It is interesting that the journalists, being rather dependent and not very financially secure people, quickly mastered the attitude of the elite. This is how propagandists work, but journalism cannot work like that, if only because journalism is always about people, roughly speaking, “dirt,” a homeless person, a villager, an unemployed person, and so on.

Journalism talking about the elite is fake, although, of course, when you repeat fake things a lot, one day you sincerely start believing in it. They also presented themselves as a victim of pressure and a martyr for free speech.

Journalists and various experts who were spreading obvious propaganda created a social network noise with one goal, to show that soon they will not be the opposition, but the ruling elite.

And that also frightened the voter, whom those who call “zombies” with great pleasure do not know at all.

“Civil Contract” lost a lot, but was re-elected. And this is a huge down payment, which now must be accepted more restrained than ever. Happiness is more unpleasant than victory than the vocabulary with which Nikol Pashinyan threw the knot to his opponents. (His opponents later tried to get the people’s sympathy in the same language, but the content did not change, and Pashinyan is a better orator, even when swearing).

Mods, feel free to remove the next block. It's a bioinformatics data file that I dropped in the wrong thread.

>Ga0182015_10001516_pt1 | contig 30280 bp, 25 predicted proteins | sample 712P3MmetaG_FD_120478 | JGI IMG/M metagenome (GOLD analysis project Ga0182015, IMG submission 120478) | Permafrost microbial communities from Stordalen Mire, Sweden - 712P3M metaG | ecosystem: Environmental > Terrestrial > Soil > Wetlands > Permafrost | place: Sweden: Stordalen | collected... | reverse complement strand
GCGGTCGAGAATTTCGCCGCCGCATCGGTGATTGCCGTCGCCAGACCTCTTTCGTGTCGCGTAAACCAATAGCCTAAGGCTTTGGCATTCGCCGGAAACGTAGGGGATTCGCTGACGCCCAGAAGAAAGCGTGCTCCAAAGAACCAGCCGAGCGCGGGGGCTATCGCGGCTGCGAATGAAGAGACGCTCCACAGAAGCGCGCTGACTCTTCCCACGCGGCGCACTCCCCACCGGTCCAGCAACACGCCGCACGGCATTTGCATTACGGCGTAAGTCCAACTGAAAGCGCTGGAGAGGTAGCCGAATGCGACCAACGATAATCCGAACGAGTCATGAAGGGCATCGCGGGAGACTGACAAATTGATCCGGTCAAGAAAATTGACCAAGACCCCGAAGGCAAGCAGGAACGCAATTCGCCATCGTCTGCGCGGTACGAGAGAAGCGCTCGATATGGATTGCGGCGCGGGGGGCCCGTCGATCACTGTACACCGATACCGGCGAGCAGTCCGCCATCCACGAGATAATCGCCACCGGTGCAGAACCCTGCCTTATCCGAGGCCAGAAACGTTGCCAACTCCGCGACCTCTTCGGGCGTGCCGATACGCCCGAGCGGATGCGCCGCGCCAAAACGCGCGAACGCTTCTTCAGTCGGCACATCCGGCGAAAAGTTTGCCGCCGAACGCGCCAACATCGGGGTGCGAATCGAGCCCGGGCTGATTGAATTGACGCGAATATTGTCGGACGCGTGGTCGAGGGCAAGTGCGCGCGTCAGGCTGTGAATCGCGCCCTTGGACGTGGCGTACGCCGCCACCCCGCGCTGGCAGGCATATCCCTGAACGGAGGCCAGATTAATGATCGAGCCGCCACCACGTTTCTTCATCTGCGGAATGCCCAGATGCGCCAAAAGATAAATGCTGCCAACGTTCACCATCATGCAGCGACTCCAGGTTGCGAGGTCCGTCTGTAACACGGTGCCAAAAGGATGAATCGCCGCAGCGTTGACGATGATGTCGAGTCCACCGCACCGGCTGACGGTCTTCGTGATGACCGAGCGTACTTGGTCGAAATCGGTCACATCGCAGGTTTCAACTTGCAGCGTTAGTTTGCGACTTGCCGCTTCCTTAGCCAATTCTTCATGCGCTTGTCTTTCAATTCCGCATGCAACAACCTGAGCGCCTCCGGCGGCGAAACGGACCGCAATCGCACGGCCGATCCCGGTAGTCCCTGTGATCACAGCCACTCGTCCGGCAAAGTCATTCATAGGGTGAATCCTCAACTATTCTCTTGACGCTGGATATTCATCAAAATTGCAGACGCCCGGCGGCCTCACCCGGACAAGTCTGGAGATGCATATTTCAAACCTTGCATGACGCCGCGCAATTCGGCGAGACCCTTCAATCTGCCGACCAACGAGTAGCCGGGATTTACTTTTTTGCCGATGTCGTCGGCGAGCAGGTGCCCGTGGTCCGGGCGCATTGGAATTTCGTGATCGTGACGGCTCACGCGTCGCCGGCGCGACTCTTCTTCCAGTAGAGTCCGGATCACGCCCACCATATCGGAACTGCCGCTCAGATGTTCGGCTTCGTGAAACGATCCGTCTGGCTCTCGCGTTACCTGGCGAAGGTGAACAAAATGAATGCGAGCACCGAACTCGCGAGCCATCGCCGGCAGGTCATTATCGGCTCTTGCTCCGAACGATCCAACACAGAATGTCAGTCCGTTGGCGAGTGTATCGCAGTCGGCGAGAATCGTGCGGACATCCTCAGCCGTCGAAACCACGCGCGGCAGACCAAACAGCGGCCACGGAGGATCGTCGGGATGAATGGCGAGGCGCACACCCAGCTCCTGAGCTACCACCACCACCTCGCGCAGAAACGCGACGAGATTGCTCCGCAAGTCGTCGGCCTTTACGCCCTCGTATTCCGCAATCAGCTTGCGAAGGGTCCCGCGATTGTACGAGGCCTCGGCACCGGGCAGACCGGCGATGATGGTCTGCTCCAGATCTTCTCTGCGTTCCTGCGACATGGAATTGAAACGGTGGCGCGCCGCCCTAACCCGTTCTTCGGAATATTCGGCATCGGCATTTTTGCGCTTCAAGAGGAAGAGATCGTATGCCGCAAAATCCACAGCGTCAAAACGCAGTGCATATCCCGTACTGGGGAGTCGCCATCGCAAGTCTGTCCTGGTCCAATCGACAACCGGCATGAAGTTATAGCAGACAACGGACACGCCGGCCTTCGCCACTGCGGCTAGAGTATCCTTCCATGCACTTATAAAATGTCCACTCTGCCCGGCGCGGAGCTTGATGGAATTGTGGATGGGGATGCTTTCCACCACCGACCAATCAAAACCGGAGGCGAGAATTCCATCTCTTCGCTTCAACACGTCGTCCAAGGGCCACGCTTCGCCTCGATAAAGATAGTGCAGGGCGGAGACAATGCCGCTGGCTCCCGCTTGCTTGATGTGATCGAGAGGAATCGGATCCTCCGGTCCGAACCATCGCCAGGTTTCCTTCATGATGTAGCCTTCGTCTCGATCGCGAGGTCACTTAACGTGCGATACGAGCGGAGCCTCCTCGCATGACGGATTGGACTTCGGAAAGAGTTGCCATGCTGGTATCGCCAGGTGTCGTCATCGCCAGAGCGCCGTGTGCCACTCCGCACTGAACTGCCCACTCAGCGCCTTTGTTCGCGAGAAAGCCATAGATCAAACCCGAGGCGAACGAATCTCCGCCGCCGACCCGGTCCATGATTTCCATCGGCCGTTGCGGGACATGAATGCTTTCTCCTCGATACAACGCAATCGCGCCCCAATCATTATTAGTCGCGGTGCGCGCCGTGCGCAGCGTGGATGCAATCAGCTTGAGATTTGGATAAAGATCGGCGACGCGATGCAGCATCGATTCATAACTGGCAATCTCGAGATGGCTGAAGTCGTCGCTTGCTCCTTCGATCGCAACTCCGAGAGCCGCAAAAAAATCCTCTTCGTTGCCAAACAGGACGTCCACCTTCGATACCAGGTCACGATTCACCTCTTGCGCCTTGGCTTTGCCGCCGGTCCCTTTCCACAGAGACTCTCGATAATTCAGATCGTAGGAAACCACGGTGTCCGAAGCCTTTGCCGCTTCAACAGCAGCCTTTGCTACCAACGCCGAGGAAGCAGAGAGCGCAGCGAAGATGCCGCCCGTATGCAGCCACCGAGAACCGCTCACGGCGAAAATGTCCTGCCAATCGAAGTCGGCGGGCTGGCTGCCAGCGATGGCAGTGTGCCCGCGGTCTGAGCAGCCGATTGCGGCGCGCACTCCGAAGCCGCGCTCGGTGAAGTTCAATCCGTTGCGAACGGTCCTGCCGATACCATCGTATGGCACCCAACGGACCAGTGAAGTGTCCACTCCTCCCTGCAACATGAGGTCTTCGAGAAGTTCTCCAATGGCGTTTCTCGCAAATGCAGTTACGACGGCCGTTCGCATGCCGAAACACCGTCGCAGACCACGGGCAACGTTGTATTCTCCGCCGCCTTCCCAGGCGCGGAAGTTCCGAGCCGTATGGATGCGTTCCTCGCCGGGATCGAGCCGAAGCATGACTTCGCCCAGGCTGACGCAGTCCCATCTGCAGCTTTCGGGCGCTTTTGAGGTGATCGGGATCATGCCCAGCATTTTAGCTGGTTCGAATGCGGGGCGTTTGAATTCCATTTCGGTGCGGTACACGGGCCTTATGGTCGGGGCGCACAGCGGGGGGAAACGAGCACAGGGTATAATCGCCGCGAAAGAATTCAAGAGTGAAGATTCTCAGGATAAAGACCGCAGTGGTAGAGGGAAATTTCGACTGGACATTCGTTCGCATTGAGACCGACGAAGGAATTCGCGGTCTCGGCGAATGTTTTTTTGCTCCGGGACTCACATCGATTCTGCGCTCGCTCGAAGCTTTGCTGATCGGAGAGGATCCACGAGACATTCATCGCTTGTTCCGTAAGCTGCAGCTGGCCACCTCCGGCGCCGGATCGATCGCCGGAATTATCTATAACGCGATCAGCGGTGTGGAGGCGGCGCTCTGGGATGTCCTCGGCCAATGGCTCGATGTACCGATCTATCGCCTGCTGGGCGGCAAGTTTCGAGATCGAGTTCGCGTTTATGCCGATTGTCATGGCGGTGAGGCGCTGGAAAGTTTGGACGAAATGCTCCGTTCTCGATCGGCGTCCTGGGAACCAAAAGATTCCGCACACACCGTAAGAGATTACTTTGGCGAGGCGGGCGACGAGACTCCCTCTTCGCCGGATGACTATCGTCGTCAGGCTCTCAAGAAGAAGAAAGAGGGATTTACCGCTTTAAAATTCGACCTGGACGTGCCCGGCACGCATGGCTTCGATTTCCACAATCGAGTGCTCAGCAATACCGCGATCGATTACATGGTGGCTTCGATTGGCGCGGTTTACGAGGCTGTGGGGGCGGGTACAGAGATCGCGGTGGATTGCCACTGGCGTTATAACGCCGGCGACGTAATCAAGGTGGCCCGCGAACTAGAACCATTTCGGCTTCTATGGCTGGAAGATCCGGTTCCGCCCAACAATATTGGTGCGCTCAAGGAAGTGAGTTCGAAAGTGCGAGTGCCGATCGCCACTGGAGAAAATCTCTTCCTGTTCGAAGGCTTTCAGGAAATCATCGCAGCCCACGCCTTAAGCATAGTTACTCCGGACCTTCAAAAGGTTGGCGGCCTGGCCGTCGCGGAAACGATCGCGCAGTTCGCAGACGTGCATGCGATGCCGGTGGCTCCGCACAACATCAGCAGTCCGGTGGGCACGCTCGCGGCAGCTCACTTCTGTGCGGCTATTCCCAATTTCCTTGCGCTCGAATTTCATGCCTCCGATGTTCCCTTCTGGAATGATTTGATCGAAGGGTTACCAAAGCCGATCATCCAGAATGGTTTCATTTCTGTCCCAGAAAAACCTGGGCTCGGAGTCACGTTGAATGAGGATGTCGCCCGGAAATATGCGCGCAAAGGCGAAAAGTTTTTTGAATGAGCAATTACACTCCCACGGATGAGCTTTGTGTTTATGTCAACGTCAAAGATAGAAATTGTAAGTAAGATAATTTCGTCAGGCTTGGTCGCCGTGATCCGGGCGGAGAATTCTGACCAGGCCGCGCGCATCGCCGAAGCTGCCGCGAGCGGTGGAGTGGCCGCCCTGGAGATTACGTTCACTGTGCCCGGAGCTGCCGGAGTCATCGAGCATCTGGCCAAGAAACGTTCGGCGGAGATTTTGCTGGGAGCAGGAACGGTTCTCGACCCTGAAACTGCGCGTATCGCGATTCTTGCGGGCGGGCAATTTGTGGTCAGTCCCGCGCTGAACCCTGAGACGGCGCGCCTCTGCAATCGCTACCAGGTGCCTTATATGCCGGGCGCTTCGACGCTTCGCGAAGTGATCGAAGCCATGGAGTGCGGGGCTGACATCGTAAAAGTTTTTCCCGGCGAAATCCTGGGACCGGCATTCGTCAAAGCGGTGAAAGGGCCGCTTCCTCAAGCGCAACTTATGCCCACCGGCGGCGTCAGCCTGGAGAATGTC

From the point of view of PR, it is no less important with whom the voter identifies. And here the class division is important.

Civil Contract can easily write “Nikol” on the posters, and the “Armenia” Alliance cannot write “Robert,” because for the people he has never been Robert (maybe he was “Rob,” but it would be difficult to write a poster, it is rather more associated with terror, not intimacy and equal conversation).

In any case, the fear factor was the most important in this election. Moreover, the fear is also from this media terror and fake polls.

Custom poll deadlock

Both before and during the campaign, the “Armenia” Alliance was constantly creating a belief in the audience that it had huge support both inside the republic and in Russia. The opposition media was constantly drumming to that beat, assuring that his victory was inevitable.

The Civil Contract did not need to do much, the opposing forces did everything for it.

When the opposition media shows numbers twenty times a day and refers to the polls showing the victory of their preferred force, it testifies to only one thing: they want it to be so, but it may or may not be so.

Usually, when it is known how the majority will vote, the voter either prefers to become the majority or not vote at all.